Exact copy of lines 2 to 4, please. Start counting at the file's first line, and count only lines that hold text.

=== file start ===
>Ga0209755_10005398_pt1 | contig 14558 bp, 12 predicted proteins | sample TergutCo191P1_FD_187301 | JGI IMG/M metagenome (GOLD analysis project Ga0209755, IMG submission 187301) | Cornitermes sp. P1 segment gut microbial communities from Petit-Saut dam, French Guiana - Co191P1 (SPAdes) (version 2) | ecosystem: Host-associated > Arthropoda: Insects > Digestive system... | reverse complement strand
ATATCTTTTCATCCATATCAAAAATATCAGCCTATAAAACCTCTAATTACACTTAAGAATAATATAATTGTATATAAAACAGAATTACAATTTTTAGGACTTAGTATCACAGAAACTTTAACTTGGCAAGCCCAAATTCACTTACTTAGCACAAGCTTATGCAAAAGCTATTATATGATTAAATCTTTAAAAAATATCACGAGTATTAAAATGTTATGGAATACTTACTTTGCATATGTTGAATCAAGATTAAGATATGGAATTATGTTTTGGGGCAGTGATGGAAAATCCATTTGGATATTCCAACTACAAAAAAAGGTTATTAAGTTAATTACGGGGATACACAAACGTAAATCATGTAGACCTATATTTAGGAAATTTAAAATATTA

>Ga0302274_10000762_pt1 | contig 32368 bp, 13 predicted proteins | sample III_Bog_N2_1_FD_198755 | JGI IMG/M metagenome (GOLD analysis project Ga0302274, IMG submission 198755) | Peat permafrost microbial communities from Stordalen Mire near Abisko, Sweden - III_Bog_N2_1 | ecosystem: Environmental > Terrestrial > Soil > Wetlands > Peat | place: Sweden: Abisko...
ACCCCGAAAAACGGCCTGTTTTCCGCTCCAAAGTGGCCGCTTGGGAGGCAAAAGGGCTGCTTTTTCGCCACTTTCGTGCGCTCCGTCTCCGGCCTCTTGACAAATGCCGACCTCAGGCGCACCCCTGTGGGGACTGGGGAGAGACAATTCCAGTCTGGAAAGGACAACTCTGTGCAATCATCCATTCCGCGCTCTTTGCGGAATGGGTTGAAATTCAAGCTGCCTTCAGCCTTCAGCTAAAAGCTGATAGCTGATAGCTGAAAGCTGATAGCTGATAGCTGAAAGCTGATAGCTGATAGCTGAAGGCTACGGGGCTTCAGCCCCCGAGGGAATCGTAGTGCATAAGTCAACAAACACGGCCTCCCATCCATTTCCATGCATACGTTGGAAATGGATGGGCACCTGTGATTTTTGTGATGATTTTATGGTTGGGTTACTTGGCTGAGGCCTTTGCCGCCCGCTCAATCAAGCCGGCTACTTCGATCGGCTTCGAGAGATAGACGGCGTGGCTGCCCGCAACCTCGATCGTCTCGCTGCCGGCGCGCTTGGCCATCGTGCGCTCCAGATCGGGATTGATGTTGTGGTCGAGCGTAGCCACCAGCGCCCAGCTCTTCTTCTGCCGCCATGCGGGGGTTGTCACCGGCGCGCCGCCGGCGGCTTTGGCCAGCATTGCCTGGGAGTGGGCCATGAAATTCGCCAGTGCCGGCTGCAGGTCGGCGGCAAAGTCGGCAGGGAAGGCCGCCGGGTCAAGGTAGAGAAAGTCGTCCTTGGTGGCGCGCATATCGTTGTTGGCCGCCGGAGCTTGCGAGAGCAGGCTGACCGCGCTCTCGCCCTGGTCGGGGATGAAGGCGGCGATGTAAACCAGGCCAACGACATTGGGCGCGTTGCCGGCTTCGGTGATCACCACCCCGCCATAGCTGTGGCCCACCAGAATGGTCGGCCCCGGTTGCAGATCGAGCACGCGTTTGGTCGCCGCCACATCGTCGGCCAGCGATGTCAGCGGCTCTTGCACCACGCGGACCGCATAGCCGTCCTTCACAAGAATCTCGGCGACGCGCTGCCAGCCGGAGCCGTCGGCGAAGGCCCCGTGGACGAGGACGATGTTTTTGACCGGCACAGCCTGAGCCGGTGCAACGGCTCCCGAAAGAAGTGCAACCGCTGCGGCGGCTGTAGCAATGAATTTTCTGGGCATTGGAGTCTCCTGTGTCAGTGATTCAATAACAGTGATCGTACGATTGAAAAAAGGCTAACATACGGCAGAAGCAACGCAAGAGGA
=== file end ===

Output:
ATATCTTTTCATCCATATCAAAAATATCAGCCTATAAAACCTCTAATTACACTTAAGAATAATATAATTGTATATAAAACAGAATTACAATTTTTAGGACTTAGTATCACAGAAACTTTAACTTGGCAAGCCCAAATTCACTTACTTAGCACAAGCTTATGCAAAAGCTATTATATGATTAAATCTTTAAAAAATATCACGAGTATTAAAATGTTATGGAATACTTACTTTGCATATGTTGAATCAAGATTAAGATATGGAATTATGTTTTGGGGCAGTGATGGAAAATCCATTTGGATATTCCAACTACAAAAAAAGGTTATTAAGTTAATTACGGGGATACACAAACGTAAATCATGTAGACCTATATTTAGGAAATTTAAAATATTA

>Ga0302274_10000762_pt1 | contig 32368 bp, 13 predicted proteins | sample III_Bog_N2_1_FD_198755 | JGI IMG/M metagenome (GOLD analysis project Ga0302274, IMG submission 198755) | Peat permafrost microbial communities from Stordalen Mire near Abisko, Sweden - III_Bog_N2_1 | ecosystem: Environmental > Terrestrial > Soil > Wetlands > Peat | place: Sweden: Abisko...
ACCCCGAAAAACGGCCTGTTTTCCGCTCCAAAGTGGCCGCTTGGGAGGCAAAAGGGCTGCTTTTTCGCCACTTTCGTGCGCTCCGTCTCCGGCCTCTTGACAAATGCCGACCTCAGGCGCACCCCTGTGGGGACTGGGGAGAGACAATTCCAGTCTGGAAAGGACAACTCTGTGCAATCATCCATTCCGCGCTCTTTGCGGAATGGGTTGAAATTCAAGCTGCCTTCAGCCTTCAGCTAAAAGCTGATAGCTGATAGCTGAAAGCTGATAGCTGATAGCTGAAAGCTGATAGCTGATAGCTGAAGGCTACGGGGCTTCAGCCCCCGAGGGAATCGTAGTGCATAAGTCAACAAACACGGCCTCCCATCCATTTCCATGCATACGTTGGAAATGGATGGGCACCTGTGATTTTTGTGATGATTTTATGGTTGGGTTACTTGGCTGAGGCCTTTGCCGCCCGCTCAATCAAGCCGGCTACTTCGATCGGCTTCGAGAGATAGACGGCGTGGCTGCCCGCAACCTCGATCGTCTCGCTGCCGGCGCGCTTGGCCATCGTGCGCTCCAGATCGGGATTGATGTTGTGGTCGAGCGTAGCCACCAGCGCCCAGCTCTTCTTCTGCCGCCATGCGGGGGTTGTCACCGGCGCGCCGCCGGCGGCTTTGGCCAGCATTGCCTGGGAGTGGGCCATGAAATTCGCCAGTGCCGGCTGCAGGTCGGCGGCAAAGTCGGCAGGGAAGGCCGCCGGGTCAAGGTAGAGAAAGTCGTCCTTGGTGGCGCGCATATCGTTGTTGGCCGCCGGAGCTTGCGAGAGCAGGCTGACCGCGCTCTCGCCCTGGTCGGGGATGAAGGCGGCGATGTAAACCAGGCCAACGACATTGGGCGCGTTGCCGGCTTCGGTGATCACCACCCCGCCATAGCTGTGGCCCACCAGAATGGTCGGCCCCGGTTGCAGATCGAGCACGCGTTTGGTCGCCGCCACATCGTCGGCCAGCGATGTCAGCGGCTCTTGCACCACGCGGACCGCATAGCCGTCCTTCACAAGAATCTCGGCGACGCGCTGCCAGCCGGAGCCGTCGGCGAAGGCCCCGTGGACGAGGACGATGTTTTTGACCGGCACAGCCTGAGCCGGTGCAACGGCTCCCGAAAGAAGTGCAACCGCTGCGGCGGCTGTAGCAATGAATTTTCTGGGCATTGGAGTCTCCTGTGTCAGTGATTCAATAACAGTGATCGTACGATTGAAAAAAGGCTAACATACGGCAGAAGCAACGCAAGAGGA